Mob vs. Mass

Riot cop lap dance

Solitude is strength; to depend on the presence of the crowd is weakness. The man who needs a mob to nerve him is much more alone than he imagines.

One the greatest difficulties with mounting an effective protest is the variability of the quality of it’s participants and their commitment to a shared goal. Holding a protest march or a peaceful demonstration is pointless if people involved are given reign to be physically antagonistic, unrealistic in their expectations of supporter response, or even overtly and senselessly violent.

There’s a massive difference between what occurs over the weekend at a G20 protest and that of a long-standing protest like a union strike or the Arab Spring revolutions. From a success perspective, the failure of the G20 protests over the years is a clear marker of the real damage done by rampant vandalism and violence.

The problem exists between a need for quantity, and a lack of quality. Both a mob and effective change mechanisms need a numerical force. No one is going to take a handful of protesters trying to stop the seal hunt seriously. Small groups, while they may have poignant messages, maybe even celebrity endorsement, often fail to garner attention or support. The same can be said of collections of small groups that congregate at a similar moment in time and fail to align their messages. The ‘noise’ that’s created by a mish-mash of causes is a failure to differentiate symptoms from problems – but drowns out the root of those problems.

But the largest problem when control is lost. And that’s the marked difference between a massive protest and a mob action.

What this means is that the tact of those seeking change has to be effective in convincing others to change. It seems to be what the litany of recent short-term protest actions forget. It’s hard to tell the difference from the videos below without looking at the titles, or noting the hockey jerseys.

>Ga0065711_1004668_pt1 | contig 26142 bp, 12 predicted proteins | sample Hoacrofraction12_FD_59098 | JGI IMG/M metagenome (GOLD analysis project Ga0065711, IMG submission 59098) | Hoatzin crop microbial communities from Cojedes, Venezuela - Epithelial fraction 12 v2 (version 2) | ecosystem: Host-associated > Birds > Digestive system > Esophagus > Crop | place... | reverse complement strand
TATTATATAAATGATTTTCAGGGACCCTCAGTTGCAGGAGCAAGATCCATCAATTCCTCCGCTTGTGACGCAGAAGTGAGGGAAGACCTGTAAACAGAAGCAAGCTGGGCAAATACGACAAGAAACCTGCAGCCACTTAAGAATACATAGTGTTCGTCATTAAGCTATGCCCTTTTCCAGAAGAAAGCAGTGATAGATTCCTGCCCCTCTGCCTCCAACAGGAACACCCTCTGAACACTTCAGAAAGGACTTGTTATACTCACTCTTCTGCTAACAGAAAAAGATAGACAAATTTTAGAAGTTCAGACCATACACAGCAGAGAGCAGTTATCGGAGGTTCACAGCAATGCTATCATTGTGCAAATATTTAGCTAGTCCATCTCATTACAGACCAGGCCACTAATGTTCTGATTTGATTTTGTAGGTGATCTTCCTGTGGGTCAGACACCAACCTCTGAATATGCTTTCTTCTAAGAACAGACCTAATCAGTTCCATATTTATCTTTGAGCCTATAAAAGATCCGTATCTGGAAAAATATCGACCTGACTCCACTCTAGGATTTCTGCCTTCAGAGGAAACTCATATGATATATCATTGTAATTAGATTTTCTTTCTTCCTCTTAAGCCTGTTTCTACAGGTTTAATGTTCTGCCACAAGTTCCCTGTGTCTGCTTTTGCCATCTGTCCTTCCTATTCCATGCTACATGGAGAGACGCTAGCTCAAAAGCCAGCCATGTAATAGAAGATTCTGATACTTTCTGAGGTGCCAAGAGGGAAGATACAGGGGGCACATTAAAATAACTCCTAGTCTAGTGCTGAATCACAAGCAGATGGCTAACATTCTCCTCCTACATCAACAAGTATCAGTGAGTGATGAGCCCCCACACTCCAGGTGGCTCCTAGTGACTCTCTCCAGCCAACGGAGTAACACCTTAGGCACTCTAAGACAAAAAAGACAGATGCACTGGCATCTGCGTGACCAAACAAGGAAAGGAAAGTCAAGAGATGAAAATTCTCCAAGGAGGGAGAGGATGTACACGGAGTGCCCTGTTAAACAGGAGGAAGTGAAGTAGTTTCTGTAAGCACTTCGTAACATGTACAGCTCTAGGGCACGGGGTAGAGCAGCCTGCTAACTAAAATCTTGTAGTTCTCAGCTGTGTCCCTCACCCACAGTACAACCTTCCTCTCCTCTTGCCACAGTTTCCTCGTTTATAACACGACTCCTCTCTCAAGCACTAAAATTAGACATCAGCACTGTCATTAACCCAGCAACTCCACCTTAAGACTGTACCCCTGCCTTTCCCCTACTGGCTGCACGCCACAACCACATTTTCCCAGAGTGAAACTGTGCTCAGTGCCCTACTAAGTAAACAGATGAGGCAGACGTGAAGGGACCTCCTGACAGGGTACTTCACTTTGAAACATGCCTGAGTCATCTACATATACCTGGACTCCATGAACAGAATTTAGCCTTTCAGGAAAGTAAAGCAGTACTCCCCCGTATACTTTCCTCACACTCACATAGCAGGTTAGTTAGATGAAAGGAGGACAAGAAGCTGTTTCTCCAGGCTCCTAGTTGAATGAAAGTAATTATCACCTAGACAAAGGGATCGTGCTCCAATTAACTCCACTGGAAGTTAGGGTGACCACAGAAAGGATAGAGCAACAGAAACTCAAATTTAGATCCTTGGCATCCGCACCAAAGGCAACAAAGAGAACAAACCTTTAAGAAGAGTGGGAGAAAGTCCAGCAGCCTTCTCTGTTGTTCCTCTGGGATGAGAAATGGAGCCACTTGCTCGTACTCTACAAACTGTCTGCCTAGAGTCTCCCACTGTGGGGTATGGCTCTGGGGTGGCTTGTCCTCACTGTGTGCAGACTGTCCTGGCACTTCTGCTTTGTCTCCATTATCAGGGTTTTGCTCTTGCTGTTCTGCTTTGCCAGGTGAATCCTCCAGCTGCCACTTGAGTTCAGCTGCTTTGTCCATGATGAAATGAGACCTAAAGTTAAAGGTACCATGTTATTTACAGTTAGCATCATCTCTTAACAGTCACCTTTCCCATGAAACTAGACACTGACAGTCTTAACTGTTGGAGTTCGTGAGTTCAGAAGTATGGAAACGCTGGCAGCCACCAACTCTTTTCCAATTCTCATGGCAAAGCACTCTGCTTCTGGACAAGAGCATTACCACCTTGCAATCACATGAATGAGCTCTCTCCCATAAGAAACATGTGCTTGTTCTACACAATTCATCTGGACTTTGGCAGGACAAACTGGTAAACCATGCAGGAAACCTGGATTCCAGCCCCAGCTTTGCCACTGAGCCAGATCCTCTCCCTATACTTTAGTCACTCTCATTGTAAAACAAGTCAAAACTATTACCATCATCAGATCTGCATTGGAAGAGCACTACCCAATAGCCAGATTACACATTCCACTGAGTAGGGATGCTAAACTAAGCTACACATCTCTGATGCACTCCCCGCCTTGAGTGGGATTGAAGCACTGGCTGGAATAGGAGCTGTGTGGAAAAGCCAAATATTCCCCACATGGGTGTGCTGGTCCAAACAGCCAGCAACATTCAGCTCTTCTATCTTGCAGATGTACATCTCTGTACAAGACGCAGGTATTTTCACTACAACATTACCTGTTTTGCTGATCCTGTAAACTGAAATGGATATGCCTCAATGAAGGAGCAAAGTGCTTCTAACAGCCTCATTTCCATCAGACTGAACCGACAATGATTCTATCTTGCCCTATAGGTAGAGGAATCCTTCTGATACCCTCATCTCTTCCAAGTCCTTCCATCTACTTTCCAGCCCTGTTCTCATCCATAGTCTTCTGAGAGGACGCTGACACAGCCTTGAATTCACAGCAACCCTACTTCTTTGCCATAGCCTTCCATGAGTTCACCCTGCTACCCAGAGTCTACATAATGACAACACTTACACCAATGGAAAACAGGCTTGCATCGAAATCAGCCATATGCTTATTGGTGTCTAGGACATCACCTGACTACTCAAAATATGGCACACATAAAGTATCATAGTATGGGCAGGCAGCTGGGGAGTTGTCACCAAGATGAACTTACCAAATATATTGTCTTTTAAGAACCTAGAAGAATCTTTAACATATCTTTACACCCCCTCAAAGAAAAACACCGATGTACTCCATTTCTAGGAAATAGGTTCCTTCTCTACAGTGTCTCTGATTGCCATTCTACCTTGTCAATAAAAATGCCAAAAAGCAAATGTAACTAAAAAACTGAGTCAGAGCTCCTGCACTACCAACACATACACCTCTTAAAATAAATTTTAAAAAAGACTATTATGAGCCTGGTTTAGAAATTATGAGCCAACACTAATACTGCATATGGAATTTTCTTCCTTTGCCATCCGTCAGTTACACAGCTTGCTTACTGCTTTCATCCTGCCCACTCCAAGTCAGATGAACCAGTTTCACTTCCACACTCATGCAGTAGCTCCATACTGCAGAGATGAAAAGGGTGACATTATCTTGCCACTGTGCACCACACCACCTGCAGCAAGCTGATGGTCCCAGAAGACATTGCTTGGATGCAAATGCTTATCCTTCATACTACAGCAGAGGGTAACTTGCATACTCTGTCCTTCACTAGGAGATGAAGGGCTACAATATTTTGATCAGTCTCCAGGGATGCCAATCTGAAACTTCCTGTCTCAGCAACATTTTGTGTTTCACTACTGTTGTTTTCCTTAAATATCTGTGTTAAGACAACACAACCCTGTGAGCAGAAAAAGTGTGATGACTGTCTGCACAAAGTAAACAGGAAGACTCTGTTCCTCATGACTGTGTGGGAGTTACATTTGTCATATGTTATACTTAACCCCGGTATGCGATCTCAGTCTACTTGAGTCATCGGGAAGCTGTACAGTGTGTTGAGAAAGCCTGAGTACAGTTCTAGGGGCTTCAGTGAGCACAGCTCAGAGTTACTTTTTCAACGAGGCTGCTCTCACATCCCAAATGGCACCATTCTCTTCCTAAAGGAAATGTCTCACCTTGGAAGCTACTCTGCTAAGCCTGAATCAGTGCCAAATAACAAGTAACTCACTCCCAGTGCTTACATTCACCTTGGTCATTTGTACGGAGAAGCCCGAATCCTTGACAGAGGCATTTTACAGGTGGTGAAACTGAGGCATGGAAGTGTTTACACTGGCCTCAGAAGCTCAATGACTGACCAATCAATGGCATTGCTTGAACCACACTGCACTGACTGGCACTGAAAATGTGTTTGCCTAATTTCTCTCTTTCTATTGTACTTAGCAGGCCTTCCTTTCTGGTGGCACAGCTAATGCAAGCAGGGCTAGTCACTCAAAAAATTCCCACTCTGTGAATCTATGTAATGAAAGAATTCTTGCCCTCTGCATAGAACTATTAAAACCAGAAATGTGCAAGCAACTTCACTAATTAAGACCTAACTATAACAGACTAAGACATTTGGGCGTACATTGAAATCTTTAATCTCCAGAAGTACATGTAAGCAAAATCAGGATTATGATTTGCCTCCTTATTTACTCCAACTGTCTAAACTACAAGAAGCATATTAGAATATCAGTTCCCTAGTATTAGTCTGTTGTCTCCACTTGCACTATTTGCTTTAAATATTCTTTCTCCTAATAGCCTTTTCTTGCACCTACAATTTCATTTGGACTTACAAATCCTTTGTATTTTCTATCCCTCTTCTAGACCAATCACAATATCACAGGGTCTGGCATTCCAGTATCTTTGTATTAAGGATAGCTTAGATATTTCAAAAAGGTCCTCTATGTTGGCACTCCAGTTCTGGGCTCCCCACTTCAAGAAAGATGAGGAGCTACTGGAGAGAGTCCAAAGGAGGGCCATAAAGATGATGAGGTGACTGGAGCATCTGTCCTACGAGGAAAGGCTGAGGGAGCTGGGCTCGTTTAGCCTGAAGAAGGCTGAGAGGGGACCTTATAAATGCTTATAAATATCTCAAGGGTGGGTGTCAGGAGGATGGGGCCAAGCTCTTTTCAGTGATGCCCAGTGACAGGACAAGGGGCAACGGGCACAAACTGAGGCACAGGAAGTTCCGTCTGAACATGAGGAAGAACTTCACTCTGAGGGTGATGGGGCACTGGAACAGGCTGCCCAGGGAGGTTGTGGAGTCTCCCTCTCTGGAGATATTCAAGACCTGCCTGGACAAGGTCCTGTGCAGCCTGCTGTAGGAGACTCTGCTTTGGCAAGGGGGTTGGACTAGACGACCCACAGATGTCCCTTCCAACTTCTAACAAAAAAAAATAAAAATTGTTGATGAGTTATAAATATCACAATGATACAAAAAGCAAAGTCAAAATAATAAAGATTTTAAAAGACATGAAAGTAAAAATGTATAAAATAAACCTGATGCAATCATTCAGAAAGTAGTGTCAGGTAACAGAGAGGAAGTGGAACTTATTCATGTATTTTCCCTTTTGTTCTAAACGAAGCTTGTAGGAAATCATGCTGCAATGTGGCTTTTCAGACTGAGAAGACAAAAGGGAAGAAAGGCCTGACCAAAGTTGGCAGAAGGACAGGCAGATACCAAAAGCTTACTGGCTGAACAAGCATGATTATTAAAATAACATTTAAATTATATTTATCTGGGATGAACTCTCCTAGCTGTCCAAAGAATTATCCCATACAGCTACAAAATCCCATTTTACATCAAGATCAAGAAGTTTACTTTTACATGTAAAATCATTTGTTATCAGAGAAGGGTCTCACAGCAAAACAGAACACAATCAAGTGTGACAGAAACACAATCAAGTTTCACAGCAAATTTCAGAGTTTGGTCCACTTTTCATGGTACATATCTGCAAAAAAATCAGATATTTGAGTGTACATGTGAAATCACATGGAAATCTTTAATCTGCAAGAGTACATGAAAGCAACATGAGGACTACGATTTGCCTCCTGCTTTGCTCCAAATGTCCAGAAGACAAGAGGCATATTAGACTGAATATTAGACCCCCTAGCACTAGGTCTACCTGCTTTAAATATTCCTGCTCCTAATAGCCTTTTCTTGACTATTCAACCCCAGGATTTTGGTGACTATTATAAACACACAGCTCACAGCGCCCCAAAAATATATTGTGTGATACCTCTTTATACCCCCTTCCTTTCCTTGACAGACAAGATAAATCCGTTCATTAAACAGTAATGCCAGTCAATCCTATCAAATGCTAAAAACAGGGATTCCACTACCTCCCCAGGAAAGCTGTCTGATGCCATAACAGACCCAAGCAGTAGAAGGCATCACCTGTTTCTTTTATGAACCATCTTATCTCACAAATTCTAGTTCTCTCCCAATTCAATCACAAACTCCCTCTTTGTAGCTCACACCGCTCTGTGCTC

So you need people. Lots of them. A majority vote, if you want to look at it that way. That’s how democracy works. But the instant cars are being set on fire, people are being assaulted, or things are being hurled through windows of legitimate businesses, homes or at people – you’ve lost the popular vote. You’ve lost support. You’ve lost any kind of semblance of people wanting to listen to you – these actions are immature. They’re irresponsible. They’re criminal. Anyone outside these actions will condemn them. All it does is undermine the validity of your message.

But it doesn’t just stop there – it’s anything that takes away from the seriousness of your message in a political climate where we need serious people with serious answers. Part of this means boils down to some basic ‘Marketing 101′. The mass populace isn’t going to welcome your message with open arms if it comes on the visual platform of you butt-humping a riot shield. They can’t hear you if you and the person next to you are shouting about eating vegetables and they’re shouting about corporate greed. The nation can’t get behind someone that is willing to burn down the livelihood of others, nor are they going to support someone who dresses like a clown and can’t spell ‘economics.’.

It’s as basic as this: If what you’re doing requires you to cover your face to do it – then you’re doing it wrong. Majority of the issues that are being discussed come down to responsibility and accountability. If you’re participating in an action in which you don’t want to be held accountable or responsible, then you shouldn’t be doing it in the first place. Don’t be Anonymous. Be a voice. Be a face. Be a contributing member of society and be recognized for it.

If you want better, you have to be better.

Anti G20 march in Toronto on Saturday


noun, adjective, verb, mobbed, mob·bing.


  1. a disorderly or riotous crowd of people.
  2. a crowd bent on or engaged in lawless violence.
  3. any group or collection of persons or things.
  4. the common people; the masses; populace or multitude.
  5. a criminal gang, especially one involved in drug trafficking, extortion, etc.
  6. the Mob, Mafia
  7. Sociology . a group of persons stimulating one another to excitement and losing ordinary rational control over their activity.
  8. a flock, herd, or drove of animals: a mob of sheep.
  9. adjective

  10. of, pertaining to, or characteristic of a lawless, irrational, disorderly, or riotous crowd: mob rule; mob instincts.
  11. directed at or reflecting the lowest intellectual level of the common people: mob appeal; the mob mentality.
  12. verb

  13. to crowd around noisily, as from curiosity or hostility: Spectators mobbed the courtroom.
  14. to attack in a riotous mob: The crowd mobbed the consulate.
  15. Fox Hunting . to chop (a fox).

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